Sisters Are Doin' It For Themselves
The earliest prehistoric representations of humans are female. This is a fact confirmed by the artefacts that remain from the Palaeolithic era; they are the distinctly (even grotesquely) female sculptures, the so-called ‘Venus’ figurines whose providence is Central and Eastern Europe, dating to between 28,000 and 25,000 BCE. The general assumption about these prehistoric figurines is that they were carved, by male artists from female life models. Successive generations of white, European, male archaeologists have gone unchallenged in their interpretation of these artefacts as being the products of their artistic antecedents – also white, European, male – setting a sexist precedent by applying a prehistoric variant of the male gaze to their female life models. However, the latest evidence from the field of archaeology is challenging the inherent sexism of these interpretations and individuals in the field are beginning to wonder whether we are allowing our own social and cultural views to influence our past, all the way back to prehistory and to our earliest artistic endeavours. Are the Venus figurines the earliest instance of gender stereotyping or as Professor LeRoy McDermott of the Department of Art and Design at UCM maintains, the earliest examples of female artistry, self-portraiture and evidence of prehistoric female self-empowerment.Among the most famous prehistoric women is the 'Venus of Willendorf’. She is typical of the impossibly voluptuous, improbably curvy, overtly sexualised female form that has all the "alien appeal" (Getting to the Bottom of Kim Kardashian’s Alien Appeal, November 12, 2014) of Kim Kardashian as seen on the controversial cover for Paper Magazine’s Winter 2014 issue. The reason for this assumption is that artisans, like fashion photographers today – including the legendary French photographer Jean-Paul Goude who shot Kim Kardashian for Paper Magazine – have traditionally been male, white and of European heritage. The exaggerated forms of the figurines, accentuating the ‘feminine’ features, the fecundity the form, the sexual fact and sexualised fiction persist not only in geological layers of artefacts but in the layers of language of representation of the female form entrenched in art, culture, and society today. Professor LeRoy McDermott has peeled some of those layers away in his paper ‘Self-Representation in Upper Palaeolithic Female Figurines’ proposing a ground-breaking thesis that literally challenges our perspective and shifts our point of view. Could these figurines be self-portraits by female artists looking at their own body?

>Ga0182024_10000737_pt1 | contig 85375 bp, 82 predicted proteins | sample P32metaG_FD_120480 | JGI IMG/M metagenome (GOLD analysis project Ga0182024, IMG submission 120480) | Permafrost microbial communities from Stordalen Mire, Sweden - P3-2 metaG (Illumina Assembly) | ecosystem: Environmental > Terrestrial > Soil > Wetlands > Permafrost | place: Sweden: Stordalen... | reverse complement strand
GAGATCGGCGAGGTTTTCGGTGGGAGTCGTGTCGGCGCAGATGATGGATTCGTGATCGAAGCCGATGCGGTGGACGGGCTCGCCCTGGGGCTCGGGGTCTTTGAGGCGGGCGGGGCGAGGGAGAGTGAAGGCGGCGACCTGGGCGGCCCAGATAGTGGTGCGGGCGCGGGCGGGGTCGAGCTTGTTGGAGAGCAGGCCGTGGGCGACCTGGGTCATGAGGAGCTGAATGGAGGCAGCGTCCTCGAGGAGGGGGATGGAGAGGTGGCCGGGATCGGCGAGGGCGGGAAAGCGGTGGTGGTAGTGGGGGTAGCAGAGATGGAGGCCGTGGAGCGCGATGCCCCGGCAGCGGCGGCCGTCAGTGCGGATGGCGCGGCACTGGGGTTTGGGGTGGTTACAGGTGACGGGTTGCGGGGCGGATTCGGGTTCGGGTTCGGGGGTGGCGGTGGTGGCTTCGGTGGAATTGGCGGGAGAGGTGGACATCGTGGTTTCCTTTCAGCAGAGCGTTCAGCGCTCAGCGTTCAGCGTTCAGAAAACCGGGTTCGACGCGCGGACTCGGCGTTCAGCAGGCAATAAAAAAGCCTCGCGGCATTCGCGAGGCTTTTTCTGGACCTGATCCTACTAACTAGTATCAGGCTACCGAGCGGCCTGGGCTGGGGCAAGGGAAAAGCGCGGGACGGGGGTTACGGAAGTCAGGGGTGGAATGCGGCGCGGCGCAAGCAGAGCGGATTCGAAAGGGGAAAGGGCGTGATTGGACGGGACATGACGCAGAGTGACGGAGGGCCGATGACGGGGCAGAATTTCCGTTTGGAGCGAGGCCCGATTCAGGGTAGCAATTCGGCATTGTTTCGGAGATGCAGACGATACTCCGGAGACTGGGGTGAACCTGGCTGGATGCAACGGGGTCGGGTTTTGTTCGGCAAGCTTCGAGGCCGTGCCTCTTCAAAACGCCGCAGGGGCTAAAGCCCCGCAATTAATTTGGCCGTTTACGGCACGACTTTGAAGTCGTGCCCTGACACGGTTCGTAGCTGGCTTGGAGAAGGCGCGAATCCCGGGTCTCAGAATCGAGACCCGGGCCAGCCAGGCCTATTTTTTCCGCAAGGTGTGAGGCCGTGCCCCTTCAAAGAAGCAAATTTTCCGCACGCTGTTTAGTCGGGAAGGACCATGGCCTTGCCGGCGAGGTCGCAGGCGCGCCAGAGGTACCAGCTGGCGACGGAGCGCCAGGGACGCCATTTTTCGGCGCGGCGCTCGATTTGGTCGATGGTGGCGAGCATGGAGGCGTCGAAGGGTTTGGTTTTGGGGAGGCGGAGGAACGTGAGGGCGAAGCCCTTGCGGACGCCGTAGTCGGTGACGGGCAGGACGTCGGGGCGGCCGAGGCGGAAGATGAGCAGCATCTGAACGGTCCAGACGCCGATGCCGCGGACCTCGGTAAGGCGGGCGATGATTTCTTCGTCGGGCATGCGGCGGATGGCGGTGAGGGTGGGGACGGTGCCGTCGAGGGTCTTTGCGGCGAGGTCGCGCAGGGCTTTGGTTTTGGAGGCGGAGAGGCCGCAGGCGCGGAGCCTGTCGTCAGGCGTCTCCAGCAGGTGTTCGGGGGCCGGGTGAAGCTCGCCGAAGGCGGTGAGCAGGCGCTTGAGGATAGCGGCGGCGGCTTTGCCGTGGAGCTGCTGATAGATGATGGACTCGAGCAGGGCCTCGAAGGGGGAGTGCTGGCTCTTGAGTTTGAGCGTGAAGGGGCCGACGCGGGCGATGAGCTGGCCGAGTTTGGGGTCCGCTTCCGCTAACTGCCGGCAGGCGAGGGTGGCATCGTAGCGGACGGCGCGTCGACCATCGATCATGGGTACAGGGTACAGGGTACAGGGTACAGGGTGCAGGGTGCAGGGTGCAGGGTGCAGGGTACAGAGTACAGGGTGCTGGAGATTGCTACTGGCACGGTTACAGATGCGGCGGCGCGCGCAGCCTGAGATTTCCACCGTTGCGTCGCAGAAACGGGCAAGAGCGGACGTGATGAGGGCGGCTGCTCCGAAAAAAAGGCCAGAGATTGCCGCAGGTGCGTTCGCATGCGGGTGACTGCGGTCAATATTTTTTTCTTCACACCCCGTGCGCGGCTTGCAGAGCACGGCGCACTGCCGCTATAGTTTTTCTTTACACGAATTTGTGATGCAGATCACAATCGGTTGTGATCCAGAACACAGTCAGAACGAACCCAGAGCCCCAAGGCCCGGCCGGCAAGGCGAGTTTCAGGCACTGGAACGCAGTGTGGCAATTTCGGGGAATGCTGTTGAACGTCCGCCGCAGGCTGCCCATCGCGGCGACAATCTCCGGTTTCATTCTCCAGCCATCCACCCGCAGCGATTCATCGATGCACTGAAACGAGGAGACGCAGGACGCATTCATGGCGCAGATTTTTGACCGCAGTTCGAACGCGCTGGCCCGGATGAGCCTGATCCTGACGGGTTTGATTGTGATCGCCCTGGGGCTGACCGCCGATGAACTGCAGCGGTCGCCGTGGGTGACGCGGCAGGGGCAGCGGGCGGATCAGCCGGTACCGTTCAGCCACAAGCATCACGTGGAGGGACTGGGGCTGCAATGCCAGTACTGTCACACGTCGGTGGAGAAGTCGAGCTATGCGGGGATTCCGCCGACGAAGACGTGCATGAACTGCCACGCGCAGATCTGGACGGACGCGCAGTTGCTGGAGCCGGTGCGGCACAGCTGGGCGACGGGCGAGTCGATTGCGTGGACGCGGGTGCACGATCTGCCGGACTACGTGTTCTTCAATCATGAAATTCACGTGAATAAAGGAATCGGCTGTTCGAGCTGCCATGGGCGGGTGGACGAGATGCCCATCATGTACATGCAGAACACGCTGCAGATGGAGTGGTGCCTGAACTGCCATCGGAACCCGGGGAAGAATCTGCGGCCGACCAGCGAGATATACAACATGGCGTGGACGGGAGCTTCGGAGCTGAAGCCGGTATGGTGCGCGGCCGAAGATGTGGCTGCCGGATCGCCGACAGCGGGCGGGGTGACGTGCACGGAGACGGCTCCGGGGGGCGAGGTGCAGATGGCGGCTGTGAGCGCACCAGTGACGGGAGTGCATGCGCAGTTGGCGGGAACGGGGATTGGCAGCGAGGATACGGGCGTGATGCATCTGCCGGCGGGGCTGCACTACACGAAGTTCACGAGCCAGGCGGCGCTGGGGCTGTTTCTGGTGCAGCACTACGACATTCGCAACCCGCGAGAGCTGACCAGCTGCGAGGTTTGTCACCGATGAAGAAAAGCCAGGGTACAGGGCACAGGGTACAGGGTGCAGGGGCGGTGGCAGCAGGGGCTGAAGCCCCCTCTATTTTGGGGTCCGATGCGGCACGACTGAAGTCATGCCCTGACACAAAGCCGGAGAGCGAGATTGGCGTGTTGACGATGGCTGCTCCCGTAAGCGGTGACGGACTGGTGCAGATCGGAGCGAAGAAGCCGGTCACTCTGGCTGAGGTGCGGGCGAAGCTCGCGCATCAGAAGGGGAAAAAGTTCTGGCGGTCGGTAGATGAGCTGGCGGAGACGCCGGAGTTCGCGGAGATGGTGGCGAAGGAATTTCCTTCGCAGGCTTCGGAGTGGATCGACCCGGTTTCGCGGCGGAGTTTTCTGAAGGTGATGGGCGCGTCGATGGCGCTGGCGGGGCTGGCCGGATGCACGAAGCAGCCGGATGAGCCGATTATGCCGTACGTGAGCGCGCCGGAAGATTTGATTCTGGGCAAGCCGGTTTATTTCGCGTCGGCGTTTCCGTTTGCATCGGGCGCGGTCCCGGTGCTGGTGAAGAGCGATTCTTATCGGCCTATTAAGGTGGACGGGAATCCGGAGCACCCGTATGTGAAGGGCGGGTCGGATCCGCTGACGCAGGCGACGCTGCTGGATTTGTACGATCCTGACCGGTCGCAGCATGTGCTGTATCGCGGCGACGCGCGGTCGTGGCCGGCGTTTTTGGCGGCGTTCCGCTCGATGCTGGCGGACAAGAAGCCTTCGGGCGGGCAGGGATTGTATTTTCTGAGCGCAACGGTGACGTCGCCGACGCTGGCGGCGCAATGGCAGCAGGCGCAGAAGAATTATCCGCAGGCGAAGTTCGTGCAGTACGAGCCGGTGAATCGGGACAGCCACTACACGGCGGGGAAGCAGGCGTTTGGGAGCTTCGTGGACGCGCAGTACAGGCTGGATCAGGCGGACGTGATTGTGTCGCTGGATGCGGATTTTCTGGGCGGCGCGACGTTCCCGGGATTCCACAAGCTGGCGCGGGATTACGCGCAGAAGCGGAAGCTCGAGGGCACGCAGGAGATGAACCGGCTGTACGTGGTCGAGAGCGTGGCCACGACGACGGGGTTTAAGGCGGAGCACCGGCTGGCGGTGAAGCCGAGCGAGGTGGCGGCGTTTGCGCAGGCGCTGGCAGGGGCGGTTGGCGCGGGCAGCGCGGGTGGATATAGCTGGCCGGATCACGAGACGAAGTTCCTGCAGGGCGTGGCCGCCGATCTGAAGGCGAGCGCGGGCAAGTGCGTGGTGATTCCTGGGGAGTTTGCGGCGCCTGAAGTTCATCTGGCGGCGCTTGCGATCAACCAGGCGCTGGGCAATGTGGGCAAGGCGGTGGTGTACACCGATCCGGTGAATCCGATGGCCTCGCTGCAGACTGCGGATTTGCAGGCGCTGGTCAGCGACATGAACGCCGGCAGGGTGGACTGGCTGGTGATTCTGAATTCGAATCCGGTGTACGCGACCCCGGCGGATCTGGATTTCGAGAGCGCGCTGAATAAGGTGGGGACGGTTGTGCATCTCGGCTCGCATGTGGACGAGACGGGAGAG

At school, we were taught that these carved sculptures were a ‘female ideal of beauty’, votive objects of the ancient cult of the all-powerful ‘fertility goddess’. This view was first challenged for us at art school ten years ago by Professor Ruth Whitehouse, a Emeritus Professor of Prehistoric Archaeology at UCL, when she casually debunked the Venus cult as a myth while Ana (this was before the Ladies of the Press*) was in her office one day, desperately trying to find a way to sneak into her MA anthropology classes while she was supposed to be sculpting something at the art school around the corner. We met Professor Whitehouse again a couple of weeks ago at her UCL offices – although retired, she still specialises in research into prehistoric religion and ritual and more recently gender in archaeology. We asked her to elaborate on the misconceptions about cult of the female goddess. She gave us the distinct impression that we had a collectively distorted view of these female figurines, an adoring sort of positive discrimination perpetuated by generations of unchallenged (and let’s face it male) anthropologists; a lyrical interpretation at best and sweeping assumption at worst. We will post our conversation with Professor Whitehouse, a truly remarkable archaeologist and first female Professor of the Institute of Archaeology (ever!) separately, but suffice to say that it confirmed for us that the historical stereotyping of women, even prehistoric women, has no end.